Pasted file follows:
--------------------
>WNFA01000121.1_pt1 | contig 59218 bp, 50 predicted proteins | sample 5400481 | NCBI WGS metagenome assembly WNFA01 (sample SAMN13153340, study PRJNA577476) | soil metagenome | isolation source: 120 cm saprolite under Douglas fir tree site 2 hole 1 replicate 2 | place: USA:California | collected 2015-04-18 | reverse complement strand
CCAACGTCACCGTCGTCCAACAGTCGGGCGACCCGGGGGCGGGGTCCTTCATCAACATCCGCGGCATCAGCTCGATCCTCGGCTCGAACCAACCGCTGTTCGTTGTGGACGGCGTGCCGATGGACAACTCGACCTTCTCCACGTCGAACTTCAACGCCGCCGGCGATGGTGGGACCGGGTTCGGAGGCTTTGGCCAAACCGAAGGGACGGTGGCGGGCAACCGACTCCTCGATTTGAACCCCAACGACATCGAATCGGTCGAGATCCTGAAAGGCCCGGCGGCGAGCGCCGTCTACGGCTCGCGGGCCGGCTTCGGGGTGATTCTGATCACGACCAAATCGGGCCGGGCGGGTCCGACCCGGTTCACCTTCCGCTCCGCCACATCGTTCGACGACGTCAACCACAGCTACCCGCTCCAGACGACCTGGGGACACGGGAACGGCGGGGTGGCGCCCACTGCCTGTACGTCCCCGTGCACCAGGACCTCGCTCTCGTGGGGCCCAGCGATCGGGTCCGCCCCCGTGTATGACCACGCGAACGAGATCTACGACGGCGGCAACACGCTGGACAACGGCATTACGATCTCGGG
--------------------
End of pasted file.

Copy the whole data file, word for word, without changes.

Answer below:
>WNFA01000121.1_pt1 | contig 59218 bp, 50 predicted proteins | sample 5400481 | NCBI WGS metagenome assembly WNFA01 (sample SAMN13153340, study PRJNA577476) | soil metagenome | isolation source: 120 cm saprolite under Douglas fir tree site 2 hole 1 replicate 2 | place: USA:California | collected 2015-04-18 | reverse complement strand
CCAACGTCACCGTCGTCCAACAGTCGGGCGACCCGGGGGCGGGGTCCTTCATCAACATCCGCGGCATCAGCTCGATCCTCGGCTCGAACCAACCGCTGTTCGTTGTGGACGGCGTGCCGATGGACAACTCGACCTTCTCCACGTCGAACTTCAACGCCGCCGGCGATGGTGGGACCGGGTTCGGAGGCTTTGGCCAAACCGAAGGGACGGTGGCGGGCAACCGACTCCTCGATTTGAACCCCAACGACATCGAATCGGTCGAGATCCTGAAAGGCCCGGCGGCGAGCGCCGTCTACGGCTCGCGGGCCGGCTTCGGGGTGATTCTGATCACGACCAAATCGGGCCGGGCGGGTCCGACCCGGTTCACCTTCCGCTCCGCCACATCGTTCGACGACGTCAACCACAGCTACCCGCTCCAGACGACCTGGGGACACGGGAACGGCGGGGTGGCGCCCACTGCCTGTACGTCCCCGTGCACCAGGACCTCGCTCTCGTGGGGCCCAGCGATCGGGTCCGCCCCCGTGTATGACCACGCGAACGAGATCTACGACGGCGGCAACACGCTGGACAACGGCATTACGATCTCGGG